George Murray was the school teacher on St Kilda from 1886-87. Throughout his time there he kept a diary and this has been quoted in many publications. However, until now, we have not had any insight into the man himself.
This book, dealing with the historical background to various items of interest connected with St. Kilda and its Church, is the third in a series looking at various historical sites in the Western Isles.
ISBN: 1 872598 13 7
For more than two thousand years the people of St Kilda remained remote from the world. Their society was viable, utopian even; but in the nineteenth century the islands were discovered by missionaries, do-gooders and tourists, who brought with them money, disease and despotism. In 1930, the few remaining islanders were evacuated, no longer able to support themselves.
An exploration of the life and death of the remote Hebridean society, Island on the Edge of the World is a moving account of human endeavour.
Using a battered medium format camera once belonging to Fay Godwin, Alex Boyd captures the archipelago of St Kilda in a new light, from a 21st century perspective. From the crumbling Cold War military base to the wild beauty of the natural landscape, this collection of photographs is both an ode to the history of the islands and an insight into the modern day lives of those who live and work on St Kilda today.
Includes 67 rarely seen original Magic Lantern hand coloured glass slides from the 1880s depicting scenes from Oban to St Kilda.
In 1885 Aberdeen photographers George Washington Wilson and Norman Macleod set out to travel through the Western Isles to St Kilda. They took many photographs along the way and their collection of pictures, ‘From Oban to Skye and the Outer Hebrides’ was shown in magic lantern lectures throughout Scotland. In 2004 Mark Butterworth purchased the set, complete with the original lecture notes.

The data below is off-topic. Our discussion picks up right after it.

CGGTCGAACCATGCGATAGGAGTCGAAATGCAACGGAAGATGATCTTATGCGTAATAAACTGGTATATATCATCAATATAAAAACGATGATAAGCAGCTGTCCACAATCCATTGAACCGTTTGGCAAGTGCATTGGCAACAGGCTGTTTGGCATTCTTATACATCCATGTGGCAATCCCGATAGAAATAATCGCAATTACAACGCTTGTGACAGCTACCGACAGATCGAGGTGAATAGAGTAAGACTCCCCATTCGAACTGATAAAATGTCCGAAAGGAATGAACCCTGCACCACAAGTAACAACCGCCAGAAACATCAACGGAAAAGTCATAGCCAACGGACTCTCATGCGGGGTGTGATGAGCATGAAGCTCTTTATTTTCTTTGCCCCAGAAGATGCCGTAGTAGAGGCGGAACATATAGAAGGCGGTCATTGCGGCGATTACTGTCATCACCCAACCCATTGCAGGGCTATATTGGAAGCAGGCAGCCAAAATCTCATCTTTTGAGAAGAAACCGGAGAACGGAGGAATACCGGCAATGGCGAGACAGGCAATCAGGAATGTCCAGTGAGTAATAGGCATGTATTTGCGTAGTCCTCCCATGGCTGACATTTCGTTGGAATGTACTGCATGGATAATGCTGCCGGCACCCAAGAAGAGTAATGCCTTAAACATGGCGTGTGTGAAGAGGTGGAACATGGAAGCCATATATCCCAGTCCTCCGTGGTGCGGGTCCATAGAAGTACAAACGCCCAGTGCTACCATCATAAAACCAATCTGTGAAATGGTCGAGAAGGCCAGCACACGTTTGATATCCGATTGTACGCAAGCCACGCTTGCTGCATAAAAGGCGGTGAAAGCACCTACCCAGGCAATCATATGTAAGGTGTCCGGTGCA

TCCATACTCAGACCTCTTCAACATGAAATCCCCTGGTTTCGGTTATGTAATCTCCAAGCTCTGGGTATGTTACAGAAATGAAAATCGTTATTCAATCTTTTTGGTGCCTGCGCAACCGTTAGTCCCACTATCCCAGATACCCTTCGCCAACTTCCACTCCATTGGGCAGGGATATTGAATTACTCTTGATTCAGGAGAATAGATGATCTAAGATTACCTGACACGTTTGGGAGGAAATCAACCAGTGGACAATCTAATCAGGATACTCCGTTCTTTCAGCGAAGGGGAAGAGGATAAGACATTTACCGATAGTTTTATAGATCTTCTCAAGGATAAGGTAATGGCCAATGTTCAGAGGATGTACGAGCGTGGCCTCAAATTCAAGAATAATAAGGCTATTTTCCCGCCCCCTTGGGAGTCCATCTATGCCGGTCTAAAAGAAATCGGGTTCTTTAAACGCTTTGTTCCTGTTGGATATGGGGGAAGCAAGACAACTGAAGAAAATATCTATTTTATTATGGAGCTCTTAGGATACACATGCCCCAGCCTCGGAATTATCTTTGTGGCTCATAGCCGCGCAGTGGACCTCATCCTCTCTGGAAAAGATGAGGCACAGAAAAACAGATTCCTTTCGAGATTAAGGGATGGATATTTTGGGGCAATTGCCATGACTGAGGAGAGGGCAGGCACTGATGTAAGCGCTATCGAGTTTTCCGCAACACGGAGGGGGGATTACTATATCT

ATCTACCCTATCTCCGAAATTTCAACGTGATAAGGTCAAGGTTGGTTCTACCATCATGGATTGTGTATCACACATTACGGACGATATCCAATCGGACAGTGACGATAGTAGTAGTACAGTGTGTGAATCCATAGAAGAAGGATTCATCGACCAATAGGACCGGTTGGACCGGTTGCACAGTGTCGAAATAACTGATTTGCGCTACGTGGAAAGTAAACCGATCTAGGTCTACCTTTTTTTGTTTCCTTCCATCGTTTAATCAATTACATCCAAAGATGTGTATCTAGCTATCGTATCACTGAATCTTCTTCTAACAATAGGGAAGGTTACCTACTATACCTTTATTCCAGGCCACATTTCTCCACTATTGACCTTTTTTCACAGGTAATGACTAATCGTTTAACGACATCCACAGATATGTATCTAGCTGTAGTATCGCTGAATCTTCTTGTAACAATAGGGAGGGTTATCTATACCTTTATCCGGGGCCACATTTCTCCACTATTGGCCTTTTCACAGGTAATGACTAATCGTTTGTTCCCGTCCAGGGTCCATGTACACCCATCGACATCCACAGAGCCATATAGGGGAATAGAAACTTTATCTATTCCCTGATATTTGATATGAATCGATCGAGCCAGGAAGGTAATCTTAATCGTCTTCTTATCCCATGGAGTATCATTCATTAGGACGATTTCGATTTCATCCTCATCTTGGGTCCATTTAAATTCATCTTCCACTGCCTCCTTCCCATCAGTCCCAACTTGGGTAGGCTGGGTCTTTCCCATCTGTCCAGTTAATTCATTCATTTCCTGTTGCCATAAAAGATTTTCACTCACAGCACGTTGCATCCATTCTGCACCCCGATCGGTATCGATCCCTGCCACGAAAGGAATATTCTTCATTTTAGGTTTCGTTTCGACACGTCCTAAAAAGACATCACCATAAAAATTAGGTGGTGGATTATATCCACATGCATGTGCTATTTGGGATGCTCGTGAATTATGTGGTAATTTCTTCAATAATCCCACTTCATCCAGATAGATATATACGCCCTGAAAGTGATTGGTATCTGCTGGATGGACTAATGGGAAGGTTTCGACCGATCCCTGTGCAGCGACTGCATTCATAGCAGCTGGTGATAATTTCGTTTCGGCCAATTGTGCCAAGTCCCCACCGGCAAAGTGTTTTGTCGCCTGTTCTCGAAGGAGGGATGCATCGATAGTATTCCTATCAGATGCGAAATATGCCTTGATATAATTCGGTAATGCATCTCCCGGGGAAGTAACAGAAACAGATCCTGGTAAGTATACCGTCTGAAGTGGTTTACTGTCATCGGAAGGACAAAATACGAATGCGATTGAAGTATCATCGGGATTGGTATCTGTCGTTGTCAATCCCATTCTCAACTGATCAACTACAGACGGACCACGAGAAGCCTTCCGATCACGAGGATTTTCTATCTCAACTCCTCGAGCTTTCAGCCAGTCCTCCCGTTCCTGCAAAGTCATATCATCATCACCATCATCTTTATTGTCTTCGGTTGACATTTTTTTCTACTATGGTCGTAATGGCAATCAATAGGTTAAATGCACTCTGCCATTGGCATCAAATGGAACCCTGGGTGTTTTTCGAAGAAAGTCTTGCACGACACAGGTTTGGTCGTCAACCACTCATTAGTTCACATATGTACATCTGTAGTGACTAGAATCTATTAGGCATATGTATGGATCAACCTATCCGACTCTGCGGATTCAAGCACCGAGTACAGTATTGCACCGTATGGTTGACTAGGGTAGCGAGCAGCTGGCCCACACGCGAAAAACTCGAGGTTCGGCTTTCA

The images and text in this book come from this double set of lantern slides which was produced in the late 1880’s Individually hand coloured onto the glass plates, these images capture the Western Isles and their way of life in evocative details. Published here for the first time as a complete set, many of the images, particularly of St Kilda and its inhabitants are iconic, well known among enthusiasts of Western Isles history. However, these contemporary hand coloured slides are rarely seen and present a new light on life in the Western Isles, produced fifty years before colour photography came to Scotland.
George Clayton Anderson (1808-77) was only twenty-three when he set out from Newcastle in 1831 with his brother, Dick, and the professional artist William Train to explore the Western isles and remote St Kilda. The following year he journeyed to the Shetlands and in 1833 returned again to Skye and the Western Isles while on his way to the Faroes. Atkinson was a keen naturalist, founder member of the Natural History Society of Northumberland and Durham and Newcastle, and a friend of the engraver Thomas Beckwith. His travels brought him into contact with such giants of the day as William MacGillivray, Dr William Hooker and John Scoular. His keen interest in birds led him to become the first curator of the ornithological section of the Hancock Museum, an interest reflected in his descriptions of the bird-life of these islands. The large leather-bound journals chronicling their adventures, and largely unknown outside his family, were richly embellished with original watercolours and drawings of his tours, made by some of the finest local artists of the day.